Ray Stevenson takes on the role of the iconic Marvel vigilante in the most recent film adaptation.

Frank Castle, a former Marine, had his life destroyed five years ago when his wife and children witnessed a mob hit and they were murdered in front of him. This led to Castle becoming a one-man army known as The Punisher. When his latest mission results in the killing of mob boss Gaitano Cesare, the mob boss’ underling Billy Russotti hides out. However, when Castle tracks down Russotti, he finds him and after a struggle, The Punisher throws Rusotti into a glass-breaking machine, permanently disfiguring him.

However, in the aftermath, Castle finds himself killing underling Nicky Donatelli, who is actually an undercover FBI agent. When Castle learns Donatelli has a wife and daughter, he attempts at forgiveness. Meanwhile, Russotti now has called himself Jigsaw and plots to not only destroy the Punisher but upon learning that Donatelli was an agent, he sets out to kill Donatelli’s family. At first contemplating retirement, Frank finds himself having to protect Donatelli’s family as well as unleash a barrage of punishment with the help of two unexpected allies while Jigsaw has his brother, Loony Bin Jim, ready to turn New York into a war zone against the vigilante.

First, there was Dolph Lundgren. Then there was Thomas Jane. Now, Ray Stevenson takes on the role of Frank Castle, the titular Punisher. In what can be said to be interesting casting, the flashback catalyst for the birth of the Punisher seems to be like that of the original comic book. However, the film also takes a piece of the 1989 film where in this case, we see Castle having been the Punisher already for five years and this was originally meant to be a sequel to the 2004 film but it was decided to retool the script and bring in a new Punisher.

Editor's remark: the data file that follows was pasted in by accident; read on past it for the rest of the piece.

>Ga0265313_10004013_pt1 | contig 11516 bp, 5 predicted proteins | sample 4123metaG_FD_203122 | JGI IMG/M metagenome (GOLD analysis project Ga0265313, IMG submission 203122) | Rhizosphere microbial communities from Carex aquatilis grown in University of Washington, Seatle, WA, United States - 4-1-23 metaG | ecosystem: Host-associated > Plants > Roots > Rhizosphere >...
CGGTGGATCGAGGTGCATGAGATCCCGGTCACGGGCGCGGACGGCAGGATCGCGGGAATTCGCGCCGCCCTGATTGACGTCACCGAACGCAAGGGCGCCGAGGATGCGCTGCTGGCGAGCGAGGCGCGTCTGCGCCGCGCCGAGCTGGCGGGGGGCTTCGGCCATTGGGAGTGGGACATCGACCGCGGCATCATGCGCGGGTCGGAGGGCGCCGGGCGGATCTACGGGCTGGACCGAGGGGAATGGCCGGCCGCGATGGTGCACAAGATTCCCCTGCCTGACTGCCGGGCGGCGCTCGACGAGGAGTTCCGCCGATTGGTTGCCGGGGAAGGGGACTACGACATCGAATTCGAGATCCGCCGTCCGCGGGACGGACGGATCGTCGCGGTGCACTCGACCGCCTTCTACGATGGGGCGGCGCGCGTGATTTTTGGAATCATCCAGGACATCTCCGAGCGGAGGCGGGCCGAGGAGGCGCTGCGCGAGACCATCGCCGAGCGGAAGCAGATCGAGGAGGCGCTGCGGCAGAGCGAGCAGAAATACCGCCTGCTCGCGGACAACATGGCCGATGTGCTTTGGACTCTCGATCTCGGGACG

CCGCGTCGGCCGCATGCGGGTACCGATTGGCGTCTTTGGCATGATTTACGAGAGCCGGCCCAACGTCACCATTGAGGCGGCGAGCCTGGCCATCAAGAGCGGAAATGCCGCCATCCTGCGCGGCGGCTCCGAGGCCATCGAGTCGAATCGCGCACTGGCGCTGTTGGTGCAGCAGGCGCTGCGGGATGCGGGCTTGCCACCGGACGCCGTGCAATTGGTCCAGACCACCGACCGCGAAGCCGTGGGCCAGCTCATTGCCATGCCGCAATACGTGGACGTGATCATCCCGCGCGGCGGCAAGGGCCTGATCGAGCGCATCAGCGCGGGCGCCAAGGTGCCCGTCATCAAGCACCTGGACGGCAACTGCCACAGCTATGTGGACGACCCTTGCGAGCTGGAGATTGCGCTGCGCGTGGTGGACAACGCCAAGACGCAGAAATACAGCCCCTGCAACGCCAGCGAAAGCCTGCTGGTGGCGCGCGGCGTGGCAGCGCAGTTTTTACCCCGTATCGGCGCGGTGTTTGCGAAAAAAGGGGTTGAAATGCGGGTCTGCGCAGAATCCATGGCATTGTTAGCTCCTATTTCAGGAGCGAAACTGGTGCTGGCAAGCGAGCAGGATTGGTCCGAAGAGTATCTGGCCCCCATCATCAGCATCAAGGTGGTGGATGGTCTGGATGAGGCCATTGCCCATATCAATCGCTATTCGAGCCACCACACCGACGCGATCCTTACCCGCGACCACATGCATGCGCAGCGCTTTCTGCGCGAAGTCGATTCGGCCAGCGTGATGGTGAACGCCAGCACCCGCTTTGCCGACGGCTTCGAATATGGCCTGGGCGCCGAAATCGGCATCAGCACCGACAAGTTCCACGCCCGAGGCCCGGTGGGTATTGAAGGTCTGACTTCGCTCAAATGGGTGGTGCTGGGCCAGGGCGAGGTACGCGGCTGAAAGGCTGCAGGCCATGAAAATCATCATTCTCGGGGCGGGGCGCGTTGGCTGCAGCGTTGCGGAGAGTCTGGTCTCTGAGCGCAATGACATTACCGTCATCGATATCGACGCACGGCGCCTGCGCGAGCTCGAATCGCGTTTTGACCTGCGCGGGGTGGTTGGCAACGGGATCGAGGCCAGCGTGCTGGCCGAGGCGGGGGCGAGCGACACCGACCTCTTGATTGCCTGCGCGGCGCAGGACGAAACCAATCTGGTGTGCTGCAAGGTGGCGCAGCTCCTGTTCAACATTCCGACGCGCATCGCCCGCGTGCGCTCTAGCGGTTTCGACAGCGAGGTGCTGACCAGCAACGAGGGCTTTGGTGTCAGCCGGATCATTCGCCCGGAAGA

The film was directed by Lexi Alexander, who gained fame with her 2004 soccer gang film Green Street Hooligans, which spawned two more action-orientated sequels. When Ray Stevenson was cast in the role, Alexander even took part in training Stevenson in weapons as she was a national martial arts champion. As Frank Castle, Stevenson brings a more stern hard-edged performance in which he didn’t need to emulate his predecessors Lundgren and Jane, but makes it his own and despite its comic-book style approach in terms of visuals, Stevenson actually is not a bad Punisher at all.

An issue with the three live action Punisher films is that being based on a comic book, they tend to bring villains who ham it up in a campy manner. Kim Miyori’s take as Yakuza leader Tanaka did it in the 1989 film and John Travolta did it as Howard Saint in the 2004 film. This time, we have not one, but two lead villains who truly ham it up with their performances. Dominic West’s Jigsaw brings the campiness to a tee but it is Doug Hutchinson’s Loony Bin Jim who truly takes the case as a really campy villain. Colin Salmon and Dash Mihok provide support as members of the “Punisher Task Force”, at first intending to take down Castle but ultimately must join forces with him while Wayne Knight provides a sort of “big brother” performance as Castle’s ally and armorer, Micro.

Unlike the previous films, the violence in this one is done in a grittier, brutal yet comical style that is akin to the comics. Guns are blazing and fists fly quite well in the film. There is even a group of goons who use parkour and in one of the most outrageous moments of the film, a parkour goon flipping off a rooftop is literally blown up mid-air by our vigilante hero. Think of the film as a meshing of throwback 80’s action mixed in with some of the comic-book influenced styling of today’s horror films or even Asian style action films.

Punisher: War Zone is definitely a comic-book like tale that once again has villains who ham it up to a tee. However, Ray Stevenson does make a pretty good Punisher, making the most of his screen time playing a determined yet tortured soul in the form of the Punisher.


Lionsgate present a Valhalla Motion Pictures film in association with Marvel Entertainment. Director: Lexi Alexnader. Producer: Gale Anne Hurd. Writers: Nick Santora, Art Marcum, and Matt Holloway; based on the Marvel Comics character by Gerry Conway and John Romita Sr. Cinematography: Steve Gainer. Editing: William Yeh.

Cast: Ray Stevenson, Dominic West, Doug Hutchinson, Colin Salmon, Wayne Knight, Dash Mihok, Julie Benz, Stephanie Janusauskas, Mark Camacho, Romano Orzari, Keram Malicki-Sanchez, T.J. Storm.